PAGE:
Immediate conclusions on iDNR

Jon Davis (jdavis@inetinit.org)
Fri, 4 Sep 1998 12:51:05 -0700


Message-ID: <001c01bdd83d$5ace0de0$637a0118@c603887-a.ptbrg1.sfba.home.com>
From: "Jon Davis" <jdavis@inetinit.org>
To: "URI distribution list" <uri@Bunyip.Com>
Cc: <ietf@ietf.org>
Date: Fri, 4 Sep 1998 12:51:05 -0700
Subject: Immediate conclusions on iDNR

Some conclusions have been made regarding iDNR, some of the more obvious of
which were already evidident in spite of my inability to communicate them
originally.  (iDNR is intended to be a radical alternative hostname
resolution scheme to DNS.)

Observation: DNS will never be forwards-compatible to iDNR.  The install
base of DNS is arguably equivalent to the install base of IP, so iDNR would
not be--and was never intended to be--appropriate for the existing install
base.

Observation: iDNR as it is implemented in a URI (or a URI-like format) is
not URI-compliant.  Because the install base of URI, like that of DNS, is so
large that it would not be--and was never intended to be--appropriate for
implementation on the existing install base.

Conclusion: iDNR is a niche protocol which is clearly incompatible with
existing standards.

 - However -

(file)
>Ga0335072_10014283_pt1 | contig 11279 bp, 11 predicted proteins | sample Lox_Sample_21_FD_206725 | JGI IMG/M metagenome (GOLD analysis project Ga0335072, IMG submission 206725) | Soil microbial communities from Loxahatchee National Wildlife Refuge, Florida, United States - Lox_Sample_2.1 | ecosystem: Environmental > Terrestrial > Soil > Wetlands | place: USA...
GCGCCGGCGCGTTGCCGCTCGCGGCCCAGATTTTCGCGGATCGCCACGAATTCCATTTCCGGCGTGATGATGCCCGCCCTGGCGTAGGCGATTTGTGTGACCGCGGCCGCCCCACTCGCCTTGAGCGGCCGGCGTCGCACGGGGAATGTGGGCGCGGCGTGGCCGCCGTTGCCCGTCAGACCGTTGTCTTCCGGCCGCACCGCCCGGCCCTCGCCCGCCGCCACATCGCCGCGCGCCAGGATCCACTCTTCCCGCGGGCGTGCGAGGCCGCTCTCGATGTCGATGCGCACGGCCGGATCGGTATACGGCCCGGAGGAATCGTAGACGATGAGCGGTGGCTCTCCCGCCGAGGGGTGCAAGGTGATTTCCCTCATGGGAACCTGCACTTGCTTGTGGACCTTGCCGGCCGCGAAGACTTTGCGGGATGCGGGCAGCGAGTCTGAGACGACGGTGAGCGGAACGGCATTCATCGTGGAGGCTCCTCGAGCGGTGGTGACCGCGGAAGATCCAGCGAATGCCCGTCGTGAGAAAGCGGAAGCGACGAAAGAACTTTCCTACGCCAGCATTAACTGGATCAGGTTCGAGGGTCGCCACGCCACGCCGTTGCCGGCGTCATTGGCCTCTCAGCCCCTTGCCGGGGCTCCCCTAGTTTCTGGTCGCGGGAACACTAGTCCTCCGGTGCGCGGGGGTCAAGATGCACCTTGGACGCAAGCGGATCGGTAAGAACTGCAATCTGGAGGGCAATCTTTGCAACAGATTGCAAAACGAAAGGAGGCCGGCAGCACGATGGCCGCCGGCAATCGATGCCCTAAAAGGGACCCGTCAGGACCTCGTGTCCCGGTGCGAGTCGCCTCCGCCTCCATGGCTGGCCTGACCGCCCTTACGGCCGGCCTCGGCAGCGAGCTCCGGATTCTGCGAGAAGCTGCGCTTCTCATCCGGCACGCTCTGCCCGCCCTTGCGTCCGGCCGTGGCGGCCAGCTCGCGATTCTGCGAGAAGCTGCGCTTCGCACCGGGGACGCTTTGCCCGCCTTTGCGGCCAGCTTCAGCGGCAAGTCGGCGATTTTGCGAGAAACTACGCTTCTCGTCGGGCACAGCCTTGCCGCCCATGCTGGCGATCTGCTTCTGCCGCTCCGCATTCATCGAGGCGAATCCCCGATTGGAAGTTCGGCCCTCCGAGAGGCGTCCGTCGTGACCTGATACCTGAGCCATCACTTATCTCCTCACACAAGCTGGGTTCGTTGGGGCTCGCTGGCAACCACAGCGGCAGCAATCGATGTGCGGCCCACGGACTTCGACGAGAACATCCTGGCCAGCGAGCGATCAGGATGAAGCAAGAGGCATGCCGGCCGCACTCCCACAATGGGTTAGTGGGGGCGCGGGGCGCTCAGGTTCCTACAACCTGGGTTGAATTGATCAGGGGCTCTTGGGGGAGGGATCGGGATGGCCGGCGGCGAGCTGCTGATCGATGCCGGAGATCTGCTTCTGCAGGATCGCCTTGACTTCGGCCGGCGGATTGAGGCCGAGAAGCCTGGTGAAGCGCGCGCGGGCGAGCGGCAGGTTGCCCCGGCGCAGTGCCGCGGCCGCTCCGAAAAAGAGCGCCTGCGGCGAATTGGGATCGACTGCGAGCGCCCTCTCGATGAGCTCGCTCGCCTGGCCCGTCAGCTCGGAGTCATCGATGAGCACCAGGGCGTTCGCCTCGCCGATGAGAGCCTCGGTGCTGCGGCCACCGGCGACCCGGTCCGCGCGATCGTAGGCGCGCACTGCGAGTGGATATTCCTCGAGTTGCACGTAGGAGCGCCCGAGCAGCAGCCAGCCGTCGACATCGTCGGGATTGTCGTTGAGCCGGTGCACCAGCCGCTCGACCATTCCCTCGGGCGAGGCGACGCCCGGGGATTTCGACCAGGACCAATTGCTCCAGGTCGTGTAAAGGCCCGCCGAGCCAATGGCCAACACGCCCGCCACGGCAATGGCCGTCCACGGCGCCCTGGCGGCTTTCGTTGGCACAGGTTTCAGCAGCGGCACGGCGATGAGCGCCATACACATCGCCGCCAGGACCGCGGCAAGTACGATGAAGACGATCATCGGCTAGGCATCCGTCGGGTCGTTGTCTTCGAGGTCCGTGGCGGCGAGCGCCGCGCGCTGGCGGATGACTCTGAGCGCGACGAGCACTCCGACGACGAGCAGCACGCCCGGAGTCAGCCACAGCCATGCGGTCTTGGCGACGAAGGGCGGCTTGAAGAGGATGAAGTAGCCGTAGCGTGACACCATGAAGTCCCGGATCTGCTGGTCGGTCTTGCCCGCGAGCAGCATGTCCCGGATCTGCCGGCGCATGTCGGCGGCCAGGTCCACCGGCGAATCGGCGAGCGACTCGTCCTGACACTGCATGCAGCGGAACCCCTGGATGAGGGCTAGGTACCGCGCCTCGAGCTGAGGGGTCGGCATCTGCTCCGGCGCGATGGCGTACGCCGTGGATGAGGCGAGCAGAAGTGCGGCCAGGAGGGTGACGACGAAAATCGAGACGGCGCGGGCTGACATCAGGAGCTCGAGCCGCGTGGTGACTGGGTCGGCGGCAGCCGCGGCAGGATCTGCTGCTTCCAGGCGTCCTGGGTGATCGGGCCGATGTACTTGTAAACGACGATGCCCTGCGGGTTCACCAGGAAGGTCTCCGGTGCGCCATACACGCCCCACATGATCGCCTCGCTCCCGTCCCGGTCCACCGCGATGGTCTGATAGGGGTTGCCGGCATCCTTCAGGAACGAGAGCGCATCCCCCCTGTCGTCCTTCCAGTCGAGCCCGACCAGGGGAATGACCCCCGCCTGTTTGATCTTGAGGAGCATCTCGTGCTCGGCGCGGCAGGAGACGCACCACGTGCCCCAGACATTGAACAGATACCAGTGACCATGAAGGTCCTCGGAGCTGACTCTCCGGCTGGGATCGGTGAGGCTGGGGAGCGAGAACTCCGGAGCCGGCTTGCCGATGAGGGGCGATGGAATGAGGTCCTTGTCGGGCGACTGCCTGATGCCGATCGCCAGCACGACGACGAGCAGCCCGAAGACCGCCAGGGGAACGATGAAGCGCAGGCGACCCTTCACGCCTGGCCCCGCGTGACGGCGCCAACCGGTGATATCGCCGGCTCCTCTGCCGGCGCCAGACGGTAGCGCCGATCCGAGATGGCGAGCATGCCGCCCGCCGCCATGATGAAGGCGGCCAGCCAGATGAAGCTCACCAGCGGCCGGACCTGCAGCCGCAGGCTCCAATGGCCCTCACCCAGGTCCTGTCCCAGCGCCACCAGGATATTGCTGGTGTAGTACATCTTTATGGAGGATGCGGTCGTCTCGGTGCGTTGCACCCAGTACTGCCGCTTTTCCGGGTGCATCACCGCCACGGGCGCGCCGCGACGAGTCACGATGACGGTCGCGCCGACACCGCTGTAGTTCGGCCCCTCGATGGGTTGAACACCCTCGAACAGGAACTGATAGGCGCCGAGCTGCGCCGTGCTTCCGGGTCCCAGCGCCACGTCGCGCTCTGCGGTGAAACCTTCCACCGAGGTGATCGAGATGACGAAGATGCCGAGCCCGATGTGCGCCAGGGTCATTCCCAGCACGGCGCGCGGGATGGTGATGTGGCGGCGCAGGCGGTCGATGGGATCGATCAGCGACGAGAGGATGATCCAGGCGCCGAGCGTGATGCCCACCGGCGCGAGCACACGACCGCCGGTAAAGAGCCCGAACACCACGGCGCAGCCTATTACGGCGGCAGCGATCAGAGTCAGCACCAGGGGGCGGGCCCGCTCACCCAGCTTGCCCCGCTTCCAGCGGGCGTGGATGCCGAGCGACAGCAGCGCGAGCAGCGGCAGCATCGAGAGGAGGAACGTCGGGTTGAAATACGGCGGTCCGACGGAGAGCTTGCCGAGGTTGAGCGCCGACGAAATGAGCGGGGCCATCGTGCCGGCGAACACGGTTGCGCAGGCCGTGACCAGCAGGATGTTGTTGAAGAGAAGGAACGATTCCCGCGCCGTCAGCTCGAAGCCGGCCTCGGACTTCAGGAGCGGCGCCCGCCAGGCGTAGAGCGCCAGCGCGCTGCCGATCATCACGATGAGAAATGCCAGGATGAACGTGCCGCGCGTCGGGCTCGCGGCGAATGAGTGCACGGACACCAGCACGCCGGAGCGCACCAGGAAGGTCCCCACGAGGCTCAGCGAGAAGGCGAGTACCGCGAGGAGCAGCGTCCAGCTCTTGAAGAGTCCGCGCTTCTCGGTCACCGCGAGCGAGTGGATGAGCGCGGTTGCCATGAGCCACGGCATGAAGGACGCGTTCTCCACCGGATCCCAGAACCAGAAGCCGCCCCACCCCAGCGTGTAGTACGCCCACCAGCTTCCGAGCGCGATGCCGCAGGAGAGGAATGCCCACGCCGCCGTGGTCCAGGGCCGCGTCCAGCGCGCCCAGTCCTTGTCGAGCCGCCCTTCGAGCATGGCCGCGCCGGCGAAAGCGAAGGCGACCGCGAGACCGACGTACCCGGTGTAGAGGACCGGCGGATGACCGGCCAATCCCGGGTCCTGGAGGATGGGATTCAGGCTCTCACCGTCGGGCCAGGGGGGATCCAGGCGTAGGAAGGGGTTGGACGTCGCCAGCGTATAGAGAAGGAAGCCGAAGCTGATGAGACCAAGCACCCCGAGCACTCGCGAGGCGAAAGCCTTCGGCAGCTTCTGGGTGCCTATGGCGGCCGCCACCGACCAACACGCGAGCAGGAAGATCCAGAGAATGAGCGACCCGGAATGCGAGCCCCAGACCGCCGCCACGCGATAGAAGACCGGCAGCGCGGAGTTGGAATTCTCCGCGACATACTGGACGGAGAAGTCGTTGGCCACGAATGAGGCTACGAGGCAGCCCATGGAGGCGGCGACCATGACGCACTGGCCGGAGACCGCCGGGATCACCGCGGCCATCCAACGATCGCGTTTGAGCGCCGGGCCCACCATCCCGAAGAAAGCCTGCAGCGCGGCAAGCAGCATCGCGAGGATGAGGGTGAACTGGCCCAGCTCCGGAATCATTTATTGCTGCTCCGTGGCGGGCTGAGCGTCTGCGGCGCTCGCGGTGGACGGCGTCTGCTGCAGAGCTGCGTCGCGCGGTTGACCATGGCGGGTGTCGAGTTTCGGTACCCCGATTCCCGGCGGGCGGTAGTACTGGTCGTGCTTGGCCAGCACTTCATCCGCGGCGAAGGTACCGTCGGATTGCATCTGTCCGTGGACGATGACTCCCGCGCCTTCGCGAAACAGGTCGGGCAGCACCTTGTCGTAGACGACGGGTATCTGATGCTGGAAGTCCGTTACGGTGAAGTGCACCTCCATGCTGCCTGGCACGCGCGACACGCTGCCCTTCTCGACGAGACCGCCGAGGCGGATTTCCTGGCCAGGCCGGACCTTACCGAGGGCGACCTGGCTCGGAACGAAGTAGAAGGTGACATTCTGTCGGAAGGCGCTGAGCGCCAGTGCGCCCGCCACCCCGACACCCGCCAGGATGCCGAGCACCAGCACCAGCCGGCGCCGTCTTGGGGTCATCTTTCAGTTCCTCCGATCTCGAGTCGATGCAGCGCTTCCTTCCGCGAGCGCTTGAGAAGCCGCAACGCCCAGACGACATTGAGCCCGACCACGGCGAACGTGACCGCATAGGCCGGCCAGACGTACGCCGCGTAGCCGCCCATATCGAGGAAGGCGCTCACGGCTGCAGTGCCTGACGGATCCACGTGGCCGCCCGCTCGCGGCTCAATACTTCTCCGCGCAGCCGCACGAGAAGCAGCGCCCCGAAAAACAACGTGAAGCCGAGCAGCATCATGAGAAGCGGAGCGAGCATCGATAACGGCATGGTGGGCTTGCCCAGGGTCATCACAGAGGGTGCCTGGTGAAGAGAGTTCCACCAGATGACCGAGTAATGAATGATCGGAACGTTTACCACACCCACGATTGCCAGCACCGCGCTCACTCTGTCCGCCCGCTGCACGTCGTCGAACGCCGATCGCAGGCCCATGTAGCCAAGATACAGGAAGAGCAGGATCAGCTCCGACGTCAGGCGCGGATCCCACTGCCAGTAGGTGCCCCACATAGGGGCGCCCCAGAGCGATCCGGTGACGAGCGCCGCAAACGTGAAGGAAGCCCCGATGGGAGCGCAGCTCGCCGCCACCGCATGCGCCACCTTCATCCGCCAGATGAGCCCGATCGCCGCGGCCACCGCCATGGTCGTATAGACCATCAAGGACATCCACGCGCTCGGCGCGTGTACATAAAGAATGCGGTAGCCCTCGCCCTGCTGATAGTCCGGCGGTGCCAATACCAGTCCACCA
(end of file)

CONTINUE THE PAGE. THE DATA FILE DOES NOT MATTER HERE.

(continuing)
Observation: iDNR is intended to be backwards-compatible to DNS.

Observation: The as-of-yet-undeveloped specification in which iDNR names
would be implemented will be backwards-compatible to the URI spec.

Conclusion: The opportunity to start from scratch and reinvent (or evolve)
these heavily used protocols with alternative protocols, though with
different names and different standards, gives us the opportunity to
implement features that we have always wanted but which the older
specifications did not allow.  While the existing install base may not be
compatible, future implementations can target compatible systems.  (I for
one am willing to wait the five or ten years for large-scale
implementation.)



The while many specifications have been severely broken in iDNR, the purpose
of my bringing it to the attention of the IETF is to develop a specification
which has fewer limits and broader scope than those that the existing
install base uses.  It is my personal observation that DNS and even URI have
become obsoleted specifications by demand, but without an alternative &
evolved specification it would be impossible for an implementations entity
(i.e. software vendor) to make an upgrade when there is nothing to upgrade
to.

While the iDNR specification isn't really a specification at all yet but
merely a concept, there is much research to be done, including that of
implementation with LDAP, which has hardly been looked into.  Would it be in
the interest of the IETF to continue research of iDNR--outside of the URI
since it would not work with URI--in a dedicated mailing list?  Or perhaps
in an existing list?  Or, is the general consensus that of disinterest in
iDNR, and a waste of time and bandwidth brought on by a naive young dreamer?


Regards,
Jon Davis